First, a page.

In keeping with Pro Am rules, tournament locations for the Nov. 10 event and beyond will not be released until just prior to those events. The location for the September event will be Stillhouse Hollow Lake.

As for policy, the membership fee now stands at $50, the registration fee is $150 per event, and, in order to be eligible for the championship event, participants must register and pay for a minimum of four of the six regular season events.

Perhaps the most significant policy change is in regards to in-boat officials. This season each angler must provide an official over the age of 16. Those officials are then pooled and assigned out, lottery-style, to the participating anglers.

Prior to the tournament’s start, the body of water is broken down into three geographical segments.

Anglers all fish the same segment for 2 hours, take a 30-minute break, then proceed to fish the second segment for 2 hours, and so on.

Once an angler catches a fish, a determination is made, based on length, as to whether the fish is weighable or not. If it is not, it is released immediately. If the fish is long enough to be weighable, the in-boat official makes the scale available to the angler. The angler places the fish on the scale and the official determines and records the weight manually and electronically.

Experienced anglers and officials can typically measure and weigh a fish in right at 20 seconds, then release it.

The electronic recording of the weight is made via the official MLF Scoretracker Electronic Scoring System. This serves to make all other competitors, tournament officials and spectators aware of the overall tournament standings in real time.

There is no limit to the number of weighable fish an angler may capture during a tournament, so his or her score continues to increase as more and more scoreable fish are captured and released.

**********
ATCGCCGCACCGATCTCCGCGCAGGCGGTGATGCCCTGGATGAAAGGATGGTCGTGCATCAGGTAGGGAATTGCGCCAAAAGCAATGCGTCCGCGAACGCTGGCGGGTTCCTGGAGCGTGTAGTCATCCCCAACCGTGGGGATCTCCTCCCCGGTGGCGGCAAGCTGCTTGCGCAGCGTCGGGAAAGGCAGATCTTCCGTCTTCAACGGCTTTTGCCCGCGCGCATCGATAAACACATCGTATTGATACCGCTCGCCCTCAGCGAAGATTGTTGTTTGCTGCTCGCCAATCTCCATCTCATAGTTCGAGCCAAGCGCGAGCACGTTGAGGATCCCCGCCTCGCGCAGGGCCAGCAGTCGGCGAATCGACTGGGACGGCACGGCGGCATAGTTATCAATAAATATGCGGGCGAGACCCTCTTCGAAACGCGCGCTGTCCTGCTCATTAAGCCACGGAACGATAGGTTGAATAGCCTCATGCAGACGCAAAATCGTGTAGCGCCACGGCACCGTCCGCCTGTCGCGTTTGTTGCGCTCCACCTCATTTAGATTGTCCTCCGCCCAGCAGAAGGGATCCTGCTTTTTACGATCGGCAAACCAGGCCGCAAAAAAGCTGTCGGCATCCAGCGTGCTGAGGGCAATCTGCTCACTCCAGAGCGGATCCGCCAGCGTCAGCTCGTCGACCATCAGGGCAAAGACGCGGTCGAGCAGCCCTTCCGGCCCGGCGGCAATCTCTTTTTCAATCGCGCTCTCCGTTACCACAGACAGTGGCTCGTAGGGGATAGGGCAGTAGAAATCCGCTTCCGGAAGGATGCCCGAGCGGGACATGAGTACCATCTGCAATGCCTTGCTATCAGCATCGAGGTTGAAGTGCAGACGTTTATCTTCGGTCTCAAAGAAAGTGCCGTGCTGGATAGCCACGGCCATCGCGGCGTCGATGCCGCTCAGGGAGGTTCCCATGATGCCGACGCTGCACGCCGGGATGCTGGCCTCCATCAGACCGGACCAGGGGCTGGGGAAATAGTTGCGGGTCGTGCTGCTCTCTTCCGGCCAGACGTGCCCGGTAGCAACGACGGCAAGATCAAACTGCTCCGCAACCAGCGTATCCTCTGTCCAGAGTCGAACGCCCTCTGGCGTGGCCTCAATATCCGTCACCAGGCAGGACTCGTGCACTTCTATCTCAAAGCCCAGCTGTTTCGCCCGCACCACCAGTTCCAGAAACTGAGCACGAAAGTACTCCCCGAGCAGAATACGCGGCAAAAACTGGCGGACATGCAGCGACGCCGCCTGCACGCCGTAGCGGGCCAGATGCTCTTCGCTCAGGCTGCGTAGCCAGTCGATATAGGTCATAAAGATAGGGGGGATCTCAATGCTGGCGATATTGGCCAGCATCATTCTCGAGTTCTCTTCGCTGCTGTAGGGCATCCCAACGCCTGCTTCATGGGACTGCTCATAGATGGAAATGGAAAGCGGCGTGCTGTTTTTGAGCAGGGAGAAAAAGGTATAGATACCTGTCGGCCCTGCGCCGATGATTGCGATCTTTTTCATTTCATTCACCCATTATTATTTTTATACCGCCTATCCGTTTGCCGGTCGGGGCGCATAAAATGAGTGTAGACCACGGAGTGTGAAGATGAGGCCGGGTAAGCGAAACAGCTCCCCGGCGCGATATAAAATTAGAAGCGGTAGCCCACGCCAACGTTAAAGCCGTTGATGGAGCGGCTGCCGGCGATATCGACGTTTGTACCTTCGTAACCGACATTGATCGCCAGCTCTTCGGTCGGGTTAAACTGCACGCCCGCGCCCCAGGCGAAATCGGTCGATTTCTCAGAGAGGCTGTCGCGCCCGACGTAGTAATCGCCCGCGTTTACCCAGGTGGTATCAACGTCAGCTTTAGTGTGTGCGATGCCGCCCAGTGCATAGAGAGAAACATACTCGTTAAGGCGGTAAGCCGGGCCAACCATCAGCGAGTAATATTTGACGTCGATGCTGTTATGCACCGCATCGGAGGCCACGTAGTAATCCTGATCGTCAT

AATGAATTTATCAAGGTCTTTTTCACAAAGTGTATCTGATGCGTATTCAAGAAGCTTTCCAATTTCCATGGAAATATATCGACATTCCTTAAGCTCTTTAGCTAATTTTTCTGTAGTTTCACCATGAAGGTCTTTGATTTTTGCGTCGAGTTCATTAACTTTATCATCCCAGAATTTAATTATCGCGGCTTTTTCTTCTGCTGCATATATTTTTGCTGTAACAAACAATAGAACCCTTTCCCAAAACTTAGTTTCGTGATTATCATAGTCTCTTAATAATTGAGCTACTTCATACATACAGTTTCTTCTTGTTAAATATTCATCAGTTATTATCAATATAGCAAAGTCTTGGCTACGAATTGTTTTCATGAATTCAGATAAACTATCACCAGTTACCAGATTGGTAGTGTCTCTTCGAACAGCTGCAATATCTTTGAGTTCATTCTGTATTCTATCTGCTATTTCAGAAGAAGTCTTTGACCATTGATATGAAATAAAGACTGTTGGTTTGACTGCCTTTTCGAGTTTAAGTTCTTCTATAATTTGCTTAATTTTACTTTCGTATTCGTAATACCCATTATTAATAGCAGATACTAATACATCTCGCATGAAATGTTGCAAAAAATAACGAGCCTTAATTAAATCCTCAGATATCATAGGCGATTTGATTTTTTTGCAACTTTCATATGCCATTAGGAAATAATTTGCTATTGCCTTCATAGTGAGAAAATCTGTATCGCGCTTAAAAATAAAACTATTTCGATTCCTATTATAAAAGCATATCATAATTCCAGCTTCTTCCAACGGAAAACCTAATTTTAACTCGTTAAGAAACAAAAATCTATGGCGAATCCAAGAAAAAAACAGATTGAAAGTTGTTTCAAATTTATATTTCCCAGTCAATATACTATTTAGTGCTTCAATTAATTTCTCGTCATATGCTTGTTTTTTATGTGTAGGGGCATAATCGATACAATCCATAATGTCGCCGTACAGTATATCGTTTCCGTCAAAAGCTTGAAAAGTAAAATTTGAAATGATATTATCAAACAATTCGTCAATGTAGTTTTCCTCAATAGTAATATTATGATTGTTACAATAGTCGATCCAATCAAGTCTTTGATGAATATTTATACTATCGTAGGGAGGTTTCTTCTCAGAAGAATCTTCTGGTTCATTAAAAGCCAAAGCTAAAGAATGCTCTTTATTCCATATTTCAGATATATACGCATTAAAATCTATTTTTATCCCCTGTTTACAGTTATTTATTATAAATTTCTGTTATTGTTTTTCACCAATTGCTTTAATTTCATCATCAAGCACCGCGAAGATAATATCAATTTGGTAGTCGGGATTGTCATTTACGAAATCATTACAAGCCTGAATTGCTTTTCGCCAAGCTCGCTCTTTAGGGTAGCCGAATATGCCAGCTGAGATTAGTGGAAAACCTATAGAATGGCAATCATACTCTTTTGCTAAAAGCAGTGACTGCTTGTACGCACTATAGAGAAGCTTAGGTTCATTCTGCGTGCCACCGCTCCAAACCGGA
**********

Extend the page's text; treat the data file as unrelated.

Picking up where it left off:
The Pro Am organizers are so serious about conserving the fish resource by minimizing handling that they actually assess penalties for fish that strike the floor or gunnel of the angler’s boat.

The Pro Am rules state, “While landing bass, the bass cannot touch the carpet or any other part of the boat inside the gunnel at any time during the process. If the bass comes unhooked from the bait and falls to the carpet or hits any other part of the inside of the boat it will be assessed as a violation.”

Further, the Pro Am regulations prohibit use of certain baits thought to reduce fish survivability. The rules state, “Only artificial lures with two or fewer hooks will be allowed to be used. Alabama/umbrella rigs are prohibited from use due to their propensity to create additional stress on multiple fish caught.”

The Pro Am’s cool-season schedule begins just as the local Tuesday 3X9 Series on Stillhouse Hollow and Texas Boat World Wednesday Night Open series on Belton Lake draw to a close, thus giving competitive anglers an option for keeping their skills honed through the winter.

More information about the Pro Am Bass Trail may be found on the organization’s website at, or by contacting Greg Boik at or 979-492-2057.